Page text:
She interrupted his reverie to request that he address their book club before leaving Demos. That he sign a handful, just a few, not many mind you — will take only a moment — of his first editions which they had brought with them…

There's really little need for one of those here,” the Alliance representative said, motioning toward the bobbling form of Proteus as Davis slouched into a seat before the heavy metal desk.

“He killed a spiderbat just after we got off the ship.”

“Oh, most of those have been exterminated. They're rare anymore.”

“It only takes one.”

The rep frowned.

“I believe you'll be pleased to know you'll be living right in one of the aviaries. It was used by a research team, sociologists, a few years back and is all decked out for human habitation. Working right in there, you'll be better able to get an idea of how they lived.” The last three words were said with an undertone of disgust, as if the winged people had been unimaginably barbaric.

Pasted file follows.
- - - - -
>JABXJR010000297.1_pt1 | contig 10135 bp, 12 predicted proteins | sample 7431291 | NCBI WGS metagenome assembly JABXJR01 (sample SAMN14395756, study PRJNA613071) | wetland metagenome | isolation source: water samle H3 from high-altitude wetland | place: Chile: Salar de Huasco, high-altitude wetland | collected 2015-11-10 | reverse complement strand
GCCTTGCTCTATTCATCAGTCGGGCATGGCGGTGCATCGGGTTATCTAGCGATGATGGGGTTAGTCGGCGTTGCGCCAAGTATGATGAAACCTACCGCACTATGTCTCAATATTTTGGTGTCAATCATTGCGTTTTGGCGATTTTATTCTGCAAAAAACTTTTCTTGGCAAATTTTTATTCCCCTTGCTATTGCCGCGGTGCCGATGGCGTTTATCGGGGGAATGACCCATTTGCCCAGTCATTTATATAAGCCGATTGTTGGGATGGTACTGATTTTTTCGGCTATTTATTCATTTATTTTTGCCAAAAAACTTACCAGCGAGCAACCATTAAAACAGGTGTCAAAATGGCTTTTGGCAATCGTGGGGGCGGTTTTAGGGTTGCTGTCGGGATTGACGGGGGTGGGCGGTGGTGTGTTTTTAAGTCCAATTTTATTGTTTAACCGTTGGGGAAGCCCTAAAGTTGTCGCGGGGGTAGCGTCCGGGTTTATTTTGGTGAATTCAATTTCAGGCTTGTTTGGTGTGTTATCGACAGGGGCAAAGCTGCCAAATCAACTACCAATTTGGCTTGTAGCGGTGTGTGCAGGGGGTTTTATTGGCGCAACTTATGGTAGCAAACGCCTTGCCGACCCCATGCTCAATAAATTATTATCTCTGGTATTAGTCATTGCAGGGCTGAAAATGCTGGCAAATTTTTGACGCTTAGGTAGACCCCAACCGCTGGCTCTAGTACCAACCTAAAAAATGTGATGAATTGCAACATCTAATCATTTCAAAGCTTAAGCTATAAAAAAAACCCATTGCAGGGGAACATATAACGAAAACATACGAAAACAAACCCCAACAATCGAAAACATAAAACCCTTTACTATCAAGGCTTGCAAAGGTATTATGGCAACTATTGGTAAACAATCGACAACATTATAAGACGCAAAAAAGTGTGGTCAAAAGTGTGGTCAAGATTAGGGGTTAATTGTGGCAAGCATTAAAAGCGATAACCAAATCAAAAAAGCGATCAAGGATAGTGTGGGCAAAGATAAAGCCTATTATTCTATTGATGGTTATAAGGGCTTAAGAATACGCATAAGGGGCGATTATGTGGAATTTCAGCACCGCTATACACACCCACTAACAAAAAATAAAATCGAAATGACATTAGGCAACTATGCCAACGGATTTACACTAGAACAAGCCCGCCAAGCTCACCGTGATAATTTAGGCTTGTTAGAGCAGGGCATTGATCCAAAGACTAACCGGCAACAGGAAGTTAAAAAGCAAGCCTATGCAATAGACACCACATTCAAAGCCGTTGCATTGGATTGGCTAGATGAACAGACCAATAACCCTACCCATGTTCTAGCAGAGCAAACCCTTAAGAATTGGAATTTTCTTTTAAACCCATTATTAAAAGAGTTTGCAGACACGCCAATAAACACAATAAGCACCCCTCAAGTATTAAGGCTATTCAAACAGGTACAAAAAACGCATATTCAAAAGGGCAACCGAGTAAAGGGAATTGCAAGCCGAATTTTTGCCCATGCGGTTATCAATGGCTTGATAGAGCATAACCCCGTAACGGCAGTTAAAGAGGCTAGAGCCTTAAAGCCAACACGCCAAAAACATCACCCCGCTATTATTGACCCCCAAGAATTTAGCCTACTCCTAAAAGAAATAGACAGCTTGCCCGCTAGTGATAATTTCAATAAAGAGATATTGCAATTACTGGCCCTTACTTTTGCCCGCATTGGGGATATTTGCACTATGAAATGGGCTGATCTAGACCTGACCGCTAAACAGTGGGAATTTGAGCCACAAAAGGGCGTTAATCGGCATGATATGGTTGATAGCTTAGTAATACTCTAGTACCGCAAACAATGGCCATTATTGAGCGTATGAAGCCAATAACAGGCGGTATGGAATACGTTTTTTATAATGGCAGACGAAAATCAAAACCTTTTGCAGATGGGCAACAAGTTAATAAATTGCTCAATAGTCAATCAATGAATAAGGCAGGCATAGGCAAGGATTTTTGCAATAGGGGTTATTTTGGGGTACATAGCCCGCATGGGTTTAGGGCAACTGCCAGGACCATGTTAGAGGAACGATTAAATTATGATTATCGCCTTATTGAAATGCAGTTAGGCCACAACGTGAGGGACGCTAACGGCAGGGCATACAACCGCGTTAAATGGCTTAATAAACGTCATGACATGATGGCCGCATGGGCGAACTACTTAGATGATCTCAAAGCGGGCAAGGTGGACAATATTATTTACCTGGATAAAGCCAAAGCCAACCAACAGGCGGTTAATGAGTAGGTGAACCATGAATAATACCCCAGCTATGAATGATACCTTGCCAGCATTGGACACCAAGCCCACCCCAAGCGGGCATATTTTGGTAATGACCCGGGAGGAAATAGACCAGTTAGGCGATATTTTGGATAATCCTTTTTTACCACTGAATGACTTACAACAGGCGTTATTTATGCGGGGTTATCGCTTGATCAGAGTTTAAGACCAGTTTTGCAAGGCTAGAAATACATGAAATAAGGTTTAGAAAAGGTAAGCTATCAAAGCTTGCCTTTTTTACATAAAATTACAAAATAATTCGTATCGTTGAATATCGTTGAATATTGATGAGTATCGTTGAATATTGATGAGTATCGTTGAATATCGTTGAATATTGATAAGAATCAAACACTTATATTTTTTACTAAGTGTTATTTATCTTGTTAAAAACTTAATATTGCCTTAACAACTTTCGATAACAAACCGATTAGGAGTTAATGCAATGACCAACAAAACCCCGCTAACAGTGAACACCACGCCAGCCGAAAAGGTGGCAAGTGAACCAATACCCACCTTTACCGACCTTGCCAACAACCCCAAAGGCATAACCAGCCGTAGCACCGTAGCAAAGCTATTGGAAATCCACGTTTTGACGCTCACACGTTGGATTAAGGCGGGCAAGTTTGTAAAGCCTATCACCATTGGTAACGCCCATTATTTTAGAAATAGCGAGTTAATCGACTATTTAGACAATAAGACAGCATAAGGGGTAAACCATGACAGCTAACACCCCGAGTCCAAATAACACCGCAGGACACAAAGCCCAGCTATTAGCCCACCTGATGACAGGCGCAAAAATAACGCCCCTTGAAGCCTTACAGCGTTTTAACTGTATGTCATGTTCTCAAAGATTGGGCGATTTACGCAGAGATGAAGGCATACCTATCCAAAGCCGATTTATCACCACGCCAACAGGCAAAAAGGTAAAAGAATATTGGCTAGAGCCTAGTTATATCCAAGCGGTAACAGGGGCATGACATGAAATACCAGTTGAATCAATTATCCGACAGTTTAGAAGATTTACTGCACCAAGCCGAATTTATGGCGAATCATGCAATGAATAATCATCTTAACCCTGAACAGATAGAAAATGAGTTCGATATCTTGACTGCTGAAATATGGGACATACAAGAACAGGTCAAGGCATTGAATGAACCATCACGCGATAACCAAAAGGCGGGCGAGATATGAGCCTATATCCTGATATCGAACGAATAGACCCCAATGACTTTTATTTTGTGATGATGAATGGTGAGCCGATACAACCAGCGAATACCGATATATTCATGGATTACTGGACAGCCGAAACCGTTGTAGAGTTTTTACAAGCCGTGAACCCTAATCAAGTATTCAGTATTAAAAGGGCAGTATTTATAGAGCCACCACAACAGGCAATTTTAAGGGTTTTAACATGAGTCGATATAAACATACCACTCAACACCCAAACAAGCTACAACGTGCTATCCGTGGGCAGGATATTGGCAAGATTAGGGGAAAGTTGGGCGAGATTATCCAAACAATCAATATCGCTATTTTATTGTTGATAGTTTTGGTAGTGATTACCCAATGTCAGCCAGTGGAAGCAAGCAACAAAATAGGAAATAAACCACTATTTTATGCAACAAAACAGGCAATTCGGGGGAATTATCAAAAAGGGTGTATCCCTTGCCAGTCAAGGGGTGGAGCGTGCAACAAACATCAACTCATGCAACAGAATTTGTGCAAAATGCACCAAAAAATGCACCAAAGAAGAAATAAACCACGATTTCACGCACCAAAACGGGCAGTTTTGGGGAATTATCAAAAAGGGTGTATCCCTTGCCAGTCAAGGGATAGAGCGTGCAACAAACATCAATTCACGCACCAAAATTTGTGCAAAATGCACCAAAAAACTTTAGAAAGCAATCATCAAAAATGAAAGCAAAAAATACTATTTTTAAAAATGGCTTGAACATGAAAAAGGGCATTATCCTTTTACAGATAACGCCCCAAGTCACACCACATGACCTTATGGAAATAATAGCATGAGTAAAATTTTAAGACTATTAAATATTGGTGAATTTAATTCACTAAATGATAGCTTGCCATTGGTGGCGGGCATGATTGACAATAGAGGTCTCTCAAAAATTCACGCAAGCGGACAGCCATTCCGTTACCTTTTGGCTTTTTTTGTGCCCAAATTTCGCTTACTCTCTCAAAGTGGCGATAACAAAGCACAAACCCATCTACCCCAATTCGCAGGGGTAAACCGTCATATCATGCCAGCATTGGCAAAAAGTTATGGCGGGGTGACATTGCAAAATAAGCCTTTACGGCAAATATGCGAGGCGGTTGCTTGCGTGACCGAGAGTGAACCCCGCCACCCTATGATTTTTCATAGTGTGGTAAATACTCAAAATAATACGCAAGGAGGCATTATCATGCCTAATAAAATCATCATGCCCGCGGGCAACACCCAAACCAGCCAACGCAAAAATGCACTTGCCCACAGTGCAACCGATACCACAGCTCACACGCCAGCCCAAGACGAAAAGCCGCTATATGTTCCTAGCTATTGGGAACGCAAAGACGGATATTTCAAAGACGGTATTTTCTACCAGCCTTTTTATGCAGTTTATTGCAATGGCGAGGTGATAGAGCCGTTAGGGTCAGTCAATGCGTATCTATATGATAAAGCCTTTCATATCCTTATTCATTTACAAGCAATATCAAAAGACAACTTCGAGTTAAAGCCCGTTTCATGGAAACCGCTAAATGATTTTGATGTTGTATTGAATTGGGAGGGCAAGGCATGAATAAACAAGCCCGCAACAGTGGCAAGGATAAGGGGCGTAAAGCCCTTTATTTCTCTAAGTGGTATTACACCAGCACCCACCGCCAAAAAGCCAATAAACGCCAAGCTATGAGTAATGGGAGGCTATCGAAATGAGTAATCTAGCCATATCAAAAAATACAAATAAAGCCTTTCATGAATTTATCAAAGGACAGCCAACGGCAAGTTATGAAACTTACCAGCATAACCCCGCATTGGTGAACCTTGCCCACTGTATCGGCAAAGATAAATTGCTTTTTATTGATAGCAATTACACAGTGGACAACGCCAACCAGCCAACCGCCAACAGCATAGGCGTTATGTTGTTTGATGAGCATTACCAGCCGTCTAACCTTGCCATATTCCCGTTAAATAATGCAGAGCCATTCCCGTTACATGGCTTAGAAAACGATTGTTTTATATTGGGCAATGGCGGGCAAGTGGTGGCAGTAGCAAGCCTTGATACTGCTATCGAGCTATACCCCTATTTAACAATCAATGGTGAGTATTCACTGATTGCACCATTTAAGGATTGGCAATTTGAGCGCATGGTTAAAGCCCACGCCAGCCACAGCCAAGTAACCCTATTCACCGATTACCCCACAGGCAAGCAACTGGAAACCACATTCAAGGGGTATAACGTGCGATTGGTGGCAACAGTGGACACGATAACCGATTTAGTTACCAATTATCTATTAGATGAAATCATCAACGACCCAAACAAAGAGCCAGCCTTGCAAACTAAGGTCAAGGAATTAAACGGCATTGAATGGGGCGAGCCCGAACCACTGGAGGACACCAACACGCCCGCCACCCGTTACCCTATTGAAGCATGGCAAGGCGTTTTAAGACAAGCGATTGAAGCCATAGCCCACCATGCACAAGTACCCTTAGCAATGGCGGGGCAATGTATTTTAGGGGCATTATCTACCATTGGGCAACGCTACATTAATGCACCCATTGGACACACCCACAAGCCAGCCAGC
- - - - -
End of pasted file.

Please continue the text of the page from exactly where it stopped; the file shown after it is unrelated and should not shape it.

“The Sanctuary is only a mile and a half from where you'll be staying,” the rep continued, pulling at the comers of his mustache with his thin, nervous hands, as if he thought the ordering of that patch of brush would bring a corresponding order to his thoughts. “They'll supply you with food and provisions.”

“Sanctuary?” Davis asked.

“Where they keep the last of the winged people.”

“Keep them?”

“Yes. Until they — well, die.” The rep looked uncomfortable and did not meet Davis's gaze. “We have a car